Thursday, August 13, 2009

[23 Days To Go] Lloyd Wants Your Mustache To Be Well Rounded


We're now 23 days away from the first game of the 2009 Wolverine football season (hell yeahhh!). And as this rock we call Earth hurdles its way through time and space, on an inevitable collision course with September 5th, we find it appropriate to take a moment and provide a brief contextual background on the history of the mustache. Because we all know, as Michigan alumni and fans, that the bonds that tie us reach deeper than the superficiality of the win/loss column. They cover a larger base and fit into a grander scheme. At the University of Michigan, academics play just as important a role as athletics, and perhaps no single coach exemplified this notion more than Lloyd Carr.

He was known for being an avid reader, a well-read teacher, and a coach who understood that there is more to life than winning football games. We're talking about a man who was paid millions to run a football program, yet kept books by Doris Kearns Goodwin inside his office and a dictionary just outside it so that players would have to choose a new word and use it in a sentence upon entering. He brought a certain gravitas to an already storied program and for that, Mustaches For Michigan is grateful.

So as you prepare a lustrous lip sweater in anticipation of September 5th, feel free to regale your friends and family with these follicly based morsels of truth...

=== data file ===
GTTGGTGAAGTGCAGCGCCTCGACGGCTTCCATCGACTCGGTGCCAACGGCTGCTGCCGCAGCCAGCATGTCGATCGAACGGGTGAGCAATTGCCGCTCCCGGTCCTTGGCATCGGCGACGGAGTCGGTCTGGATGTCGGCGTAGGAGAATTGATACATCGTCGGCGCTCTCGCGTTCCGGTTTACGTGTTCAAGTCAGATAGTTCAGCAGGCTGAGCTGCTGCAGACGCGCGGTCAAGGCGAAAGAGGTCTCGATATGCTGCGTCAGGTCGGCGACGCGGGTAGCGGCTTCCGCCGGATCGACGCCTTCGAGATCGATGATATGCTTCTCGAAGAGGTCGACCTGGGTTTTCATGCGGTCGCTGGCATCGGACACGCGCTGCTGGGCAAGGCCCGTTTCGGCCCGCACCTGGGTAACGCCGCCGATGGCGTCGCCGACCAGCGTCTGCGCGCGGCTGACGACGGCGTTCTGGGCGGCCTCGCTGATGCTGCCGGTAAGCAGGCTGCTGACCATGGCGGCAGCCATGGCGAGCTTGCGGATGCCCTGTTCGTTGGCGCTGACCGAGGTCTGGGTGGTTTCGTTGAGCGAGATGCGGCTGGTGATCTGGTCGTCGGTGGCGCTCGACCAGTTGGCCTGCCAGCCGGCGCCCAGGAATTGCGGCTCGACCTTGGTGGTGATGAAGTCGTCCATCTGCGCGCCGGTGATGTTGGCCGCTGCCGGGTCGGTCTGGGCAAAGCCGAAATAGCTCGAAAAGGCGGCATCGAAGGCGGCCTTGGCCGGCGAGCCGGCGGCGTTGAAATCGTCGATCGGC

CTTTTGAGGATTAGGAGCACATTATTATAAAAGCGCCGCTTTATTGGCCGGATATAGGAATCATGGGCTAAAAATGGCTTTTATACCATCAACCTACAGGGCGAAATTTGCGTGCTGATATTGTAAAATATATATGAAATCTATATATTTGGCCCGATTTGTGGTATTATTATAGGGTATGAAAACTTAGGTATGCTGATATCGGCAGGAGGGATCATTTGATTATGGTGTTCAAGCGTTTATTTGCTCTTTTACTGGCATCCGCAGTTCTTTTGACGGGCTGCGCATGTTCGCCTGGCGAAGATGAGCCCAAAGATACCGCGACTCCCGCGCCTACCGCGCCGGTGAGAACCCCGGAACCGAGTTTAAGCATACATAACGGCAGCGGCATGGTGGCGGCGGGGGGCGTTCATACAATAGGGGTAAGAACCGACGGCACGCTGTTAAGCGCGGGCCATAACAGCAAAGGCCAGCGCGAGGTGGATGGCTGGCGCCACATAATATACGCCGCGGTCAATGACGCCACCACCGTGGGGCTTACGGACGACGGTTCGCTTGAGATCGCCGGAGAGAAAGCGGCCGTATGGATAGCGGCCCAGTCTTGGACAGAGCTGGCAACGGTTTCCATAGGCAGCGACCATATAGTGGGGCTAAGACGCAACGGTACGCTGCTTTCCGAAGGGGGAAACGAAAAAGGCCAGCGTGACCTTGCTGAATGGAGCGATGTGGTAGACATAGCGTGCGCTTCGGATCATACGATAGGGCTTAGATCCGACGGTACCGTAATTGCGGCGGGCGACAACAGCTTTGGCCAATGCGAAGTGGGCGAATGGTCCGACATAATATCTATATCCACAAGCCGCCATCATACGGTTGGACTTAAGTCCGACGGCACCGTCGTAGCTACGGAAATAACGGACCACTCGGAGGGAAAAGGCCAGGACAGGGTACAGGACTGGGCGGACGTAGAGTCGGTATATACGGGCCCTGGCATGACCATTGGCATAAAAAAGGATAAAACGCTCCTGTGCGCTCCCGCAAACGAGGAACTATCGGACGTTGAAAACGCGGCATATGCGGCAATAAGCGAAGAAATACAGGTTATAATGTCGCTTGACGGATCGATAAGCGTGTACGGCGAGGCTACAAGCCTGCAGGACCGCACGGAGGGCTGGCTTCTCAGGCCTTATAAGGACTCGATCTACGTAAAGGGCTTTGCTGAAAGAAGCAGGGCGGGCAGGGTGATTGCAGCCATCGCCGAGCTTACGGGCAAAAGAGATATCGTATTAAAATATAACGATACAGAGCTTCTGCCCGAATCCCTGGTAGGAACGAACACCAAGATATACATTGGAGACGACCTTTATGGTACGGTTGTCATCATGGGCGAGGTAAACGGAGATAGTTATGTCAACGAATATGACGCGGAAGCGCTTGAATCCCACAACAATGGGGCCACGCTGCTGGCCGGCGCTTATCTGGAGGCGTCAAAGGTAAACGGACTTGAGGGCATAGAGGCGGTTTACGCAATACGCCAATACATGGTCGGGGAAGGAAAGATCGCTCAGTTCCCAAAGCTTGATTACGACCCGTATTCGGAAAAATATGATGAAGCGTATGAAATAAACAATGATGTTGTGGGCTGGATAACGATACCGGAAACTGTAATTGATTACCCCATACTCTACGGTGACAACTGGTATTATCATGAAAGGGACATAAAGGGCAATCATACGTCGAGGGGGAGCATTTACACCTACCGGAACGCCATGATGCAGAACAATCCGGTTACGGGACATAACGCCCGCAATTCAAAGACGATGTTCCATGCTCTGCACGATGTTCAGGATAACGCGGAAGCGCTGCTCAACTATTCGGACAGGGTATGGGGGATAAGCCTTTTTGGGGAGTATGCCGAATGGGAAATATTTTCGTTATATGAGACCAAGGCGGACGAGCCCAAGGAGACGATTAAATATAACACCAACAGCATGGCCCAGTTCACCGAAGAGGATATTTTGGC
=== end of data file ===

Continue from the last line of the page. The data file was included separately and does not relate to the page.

• The word mustache comes to us from the French language (moustache), which in turn comes from Italian (mostaccio), which comes from the Greek word, moustak.
  • Shaving began during Neolithic times with stone razors
  • The oldest known portrait of a mustached man is a Scythian horseman from 300 B.C.
  • The mustache has been widely used in the military as a symbol of unity, much like the army uniform conveys organization and power.
  • The mustache hit its apex during the series Magnum, P.I.
  • Hungarian cuisine is rated by its ability to cling to the upper lip
  • Women with an aversion to lip sweaters have latent issues with their father
  • There are several styles of mustache, including (but not limited to): Hungarian, English, Imperial, Natural, Dali, Freestyle, Handlebar, Fu Manchu, Pencil, Toothbrush, and Walrus
    Wilford Brimley: I am The Walrus.

Armed with these introductory facts, Dear Readers, you may thoughtfully ruminate on the style that will suit your face best, so that on September 5th, when you shave down from a beard, you will do so with a sense of purpose. Lloyd Carr would like it that way.

[Editor's Note (yes, we have an Editor): 1. Some unfounded opinions have been misrepresented as "facts". 2. Join the Movement and send in your photos to mustaches4michigan@gmail.com. 3. Progress photos go up each Friday].

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